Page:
Video game developers have long held a fascination with virtual tennis. All the way back in 1958, a game called Tennis for Two became one of the first documented video game prototypes. Fourteen years later, a similar game called Tennis debuted on the Magnavox Odyssey and made its way to American living rooms.
This unlikely relationship between electronic entertainment and digital sportsmanship culminated in the 1975 home version of Pong, one of the first commercially successful home video games.
More recent hits in the ball-meets-paddle genre range from big-budget forays like 2006’s Rockstar Games Presents Table Tennis to more eccentric indie titles like last year’s Toasterball. But a new game out on Steam, called qomp, might be the first to consider that playing as the table tennis ball rather than the paddle could make for a novel gameplay experience.
The developer of qomp is best known online as Stuffed Wombat. He describes the project as a “small game about freedom.” Although qomp uses aesthetics and iconography that will be familiar to Pong players, it’s actually more of a platforming game. Starting at the moment the table tennis ball races past the paddle, this short game takes anywhere from one to three hours to finish, but fills every second with clever design ideas.
Movement is all handled with one button. Clicking the mouse button reverts the direction of the ball, turning the simple act of movement into a brain-contorting, puzzle-solving exercise.
Early on, the challenge comes mostly from figuring how to fit your cube, which bounces off walls and corners upon contact, into small holes and crevices. Before long, you’re dodging spinning blades and other hazards.
Qomp cleverly subverts its key mechanic several times. Once your cube plunges into a body of water—suddenly becoming a dense, heavy object and completely changing the way you move within the world—the brilliance and sheer possibility of the game become obvious. However bare its aesthetics, qomp channels the design panache of something like Super Mario 64 or any other great Nintendo game through its simple but always-evolving gameplay mechanic that’s constantly surprising the player.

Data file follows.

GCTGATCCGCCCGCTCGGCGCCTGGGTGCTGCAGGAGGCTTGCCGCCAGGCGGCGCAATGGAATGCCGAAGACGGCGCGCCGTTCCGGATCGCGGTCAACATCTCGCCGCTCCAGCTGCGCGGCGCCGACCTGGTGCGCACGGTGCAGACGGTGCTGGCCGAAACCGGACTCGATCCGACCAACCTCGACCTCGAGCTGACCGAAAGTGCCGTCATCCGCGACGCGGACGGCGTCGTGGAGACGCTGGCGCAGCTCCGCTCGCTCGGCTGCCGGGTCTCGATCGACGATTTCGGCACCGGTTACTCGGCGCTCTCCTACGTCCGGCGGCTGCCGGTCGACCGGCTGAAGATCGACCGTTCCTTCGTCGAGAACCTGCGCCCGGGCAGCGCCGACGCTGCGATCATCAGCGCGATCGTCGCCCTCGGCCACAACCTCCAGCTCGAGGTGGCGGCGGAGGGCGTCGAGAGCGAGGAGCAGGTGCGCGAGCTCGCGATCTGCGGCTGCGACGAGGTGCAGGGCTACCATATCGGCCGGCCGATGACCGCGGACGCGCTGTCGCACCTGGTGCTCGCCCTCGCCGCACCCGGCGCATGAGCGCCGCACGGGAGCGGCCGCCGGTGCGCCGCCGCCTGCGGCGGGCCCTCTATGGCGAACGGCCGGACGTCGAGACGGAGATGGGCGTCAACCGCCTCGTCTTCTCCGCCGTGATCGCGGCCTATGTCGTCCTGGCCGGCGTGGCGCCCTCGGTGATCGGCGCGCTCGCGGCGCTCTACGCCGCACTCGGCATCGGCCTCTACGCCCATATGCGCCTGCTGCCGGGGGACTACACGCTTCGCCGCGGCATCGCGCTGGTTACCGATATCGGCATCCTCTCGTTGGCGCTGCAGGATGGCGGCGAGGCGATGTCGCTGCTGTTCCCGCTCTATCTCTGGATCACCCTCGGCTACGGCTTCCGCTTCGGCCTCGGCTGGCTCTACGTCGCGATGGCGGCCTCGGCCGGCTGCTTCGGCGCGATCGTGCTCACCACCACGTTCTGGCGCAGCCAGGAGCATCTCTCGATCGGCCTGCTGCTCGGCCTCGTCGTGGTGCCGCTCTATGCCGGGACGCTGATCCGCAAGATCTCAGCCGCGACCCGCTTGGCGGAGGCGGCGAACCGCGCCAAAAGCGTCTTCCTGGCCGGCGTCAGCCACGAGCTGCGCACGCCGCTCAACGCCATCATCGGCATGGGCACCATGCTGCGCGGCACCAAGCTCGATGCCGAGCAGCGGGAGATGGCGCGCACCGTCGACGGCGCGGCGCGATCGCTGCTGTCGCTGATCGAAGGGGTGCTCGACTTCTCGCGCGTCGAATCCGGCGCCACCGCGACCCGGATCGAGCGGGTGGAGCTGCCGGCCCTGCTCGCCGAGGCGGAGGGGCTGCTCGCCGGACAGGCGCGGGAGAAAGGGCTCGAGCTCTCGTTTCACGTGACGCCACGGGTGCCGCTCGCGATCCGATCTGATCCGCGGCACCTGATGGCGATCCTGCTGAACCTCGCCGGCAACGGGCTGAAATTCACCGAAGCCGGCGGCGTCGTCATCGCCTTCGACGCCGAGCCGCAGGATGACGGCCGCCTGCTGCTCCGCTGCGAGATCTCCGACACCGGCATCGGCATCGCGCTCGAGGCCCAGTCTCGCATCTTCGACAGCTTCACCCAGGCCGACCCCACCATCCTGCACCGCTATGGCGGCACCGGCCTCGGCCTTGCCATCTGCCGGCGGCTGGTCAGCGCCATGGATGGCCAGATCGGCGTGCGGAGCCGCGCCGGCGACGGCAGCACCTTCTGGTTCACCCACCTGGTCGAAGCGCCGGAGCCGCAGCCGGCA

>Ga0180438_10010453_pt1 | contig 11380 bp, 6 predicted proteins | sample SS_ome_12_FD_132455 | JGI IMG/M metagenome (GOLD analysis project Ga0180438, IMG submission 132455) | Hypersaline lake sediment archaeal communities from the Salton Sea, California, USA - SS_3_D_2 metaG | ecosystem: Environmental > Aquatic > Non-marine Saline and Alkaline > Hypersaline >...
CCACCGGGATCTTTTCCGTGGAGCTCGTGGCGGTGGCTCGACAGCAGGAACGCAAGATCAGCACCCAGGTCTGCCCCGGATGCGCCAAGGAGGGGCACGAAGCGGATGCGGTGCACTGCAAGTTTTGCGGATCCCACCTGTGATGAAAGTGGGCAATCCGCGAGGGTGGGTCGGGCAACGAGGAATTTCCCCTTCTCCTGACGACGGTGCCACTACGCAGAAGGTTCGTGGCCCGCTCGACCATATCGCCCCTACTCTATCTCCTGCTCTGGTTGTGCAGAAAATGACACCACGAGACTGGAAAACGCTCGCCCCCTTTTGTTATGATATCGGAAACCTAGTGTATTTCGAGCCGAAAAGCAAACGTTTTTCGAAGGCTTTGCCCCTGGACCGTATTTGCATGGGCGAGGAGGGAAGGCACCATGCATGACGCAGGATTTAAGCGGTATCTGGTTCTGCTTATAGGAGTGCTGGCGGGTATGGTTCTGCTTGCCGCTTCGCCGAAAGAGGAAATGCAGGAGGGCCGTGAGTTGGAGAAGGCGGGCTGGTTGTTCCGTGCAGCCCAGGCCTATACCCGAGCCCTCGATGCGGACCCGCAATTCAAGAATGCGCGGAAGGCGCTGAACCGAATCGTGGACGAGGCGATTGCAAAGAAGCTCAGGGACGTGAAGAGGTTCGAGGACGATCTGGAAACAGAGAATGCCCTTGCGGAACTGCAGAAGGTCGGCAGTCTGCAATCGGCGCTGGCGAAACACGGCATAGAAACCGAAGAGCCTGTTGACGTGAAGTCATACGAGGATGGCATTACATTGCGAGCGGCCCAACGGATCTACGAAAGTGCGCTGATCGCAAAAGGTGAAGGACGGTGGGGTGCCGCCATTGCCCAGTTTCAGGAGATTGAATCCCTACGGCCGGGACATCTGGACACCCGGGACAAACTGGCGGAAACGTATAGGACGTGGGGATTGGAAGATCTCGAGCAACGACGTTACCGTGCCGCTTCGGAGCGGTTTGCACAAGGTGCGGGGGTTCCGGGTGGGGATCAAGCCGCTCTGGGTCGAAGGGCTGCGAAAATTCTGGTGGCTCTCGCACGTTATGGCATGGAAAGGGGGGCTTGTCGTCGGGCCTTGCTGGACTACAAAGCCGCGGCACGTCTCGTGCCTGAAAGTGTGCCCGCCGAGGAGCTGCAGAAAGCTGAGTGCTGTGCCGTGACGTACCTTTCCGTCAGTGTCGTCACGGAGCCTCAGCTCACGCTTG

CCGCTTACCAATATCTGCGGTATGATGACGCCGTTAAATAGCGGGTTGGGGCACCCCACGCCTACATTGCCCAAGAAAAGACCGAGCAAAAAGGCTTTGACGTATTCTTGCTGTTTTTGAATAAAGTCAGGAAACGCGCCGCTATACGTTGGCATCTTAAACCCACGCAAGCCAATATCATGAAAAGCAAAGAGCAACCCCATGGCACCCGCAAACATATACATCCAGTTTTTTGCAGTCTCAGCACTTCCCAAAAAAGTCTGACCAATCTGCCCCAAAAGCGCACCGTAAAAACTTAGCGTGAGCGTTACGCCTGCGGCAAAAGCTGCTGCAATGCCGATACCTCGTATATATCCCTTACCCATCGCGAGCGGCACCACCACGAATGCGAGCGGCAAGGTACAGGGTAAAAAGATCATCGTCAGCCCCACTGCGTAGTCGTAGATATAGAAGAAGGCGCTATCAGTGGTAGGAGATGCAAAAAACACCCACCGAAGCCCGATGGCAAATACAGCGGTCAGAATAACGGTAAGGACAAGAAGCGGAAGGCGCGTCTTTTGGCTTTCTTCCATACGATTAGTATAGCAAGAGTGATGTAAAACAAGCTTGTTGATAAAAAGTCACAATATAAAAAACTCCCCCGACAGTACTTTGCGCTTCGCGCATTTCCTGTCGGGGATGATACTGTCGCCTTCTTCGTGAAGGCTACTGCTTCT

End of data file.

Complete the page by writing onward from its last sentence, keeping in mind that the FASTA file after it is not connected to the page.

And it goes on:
The game has been a minor hit and currently holds a “very positive” review score on Steam. Writers at Polygon declared the game one of their favorites of 2021 so far. When compared against other big-budget titles on that list, qomp sticks out. The title’s minimalist aesthetic and design flies in the face of other acclaimed games, offering a respite from the ever-expanding open worlds and inflated run times that mark many AAA releases.
In an era where video games are defined by excess and content glut, the streamlined ethos of qomp is especially memorable. Earlier versions of the game were closer to six hours long, but players got bored by having to use the same mechanic over and over. “When you have to do that mechanic 200 times, you’re kind of growing tired of it,” Stuffed Wombat said.
The result was addition by subtraction. “It was a lot of cutting stuff,” he said. “You have 2,000 ideas, and you try them out, and then you remove 90 percent of them.”
For many gamers, keeping up with the latest AAA games—never mind finishing them—has become an exercise in tedium. Popular franchises like Ubisoft’s Assassin’s Creed or Activision’s Call of Duty have turned once singular properties into regular products stuffed with hours of unmemorable content. “If you work a job or, like, have stuff to do in our life, the next one is going to come out before you’re fucking done,” says Stuffed Wombat.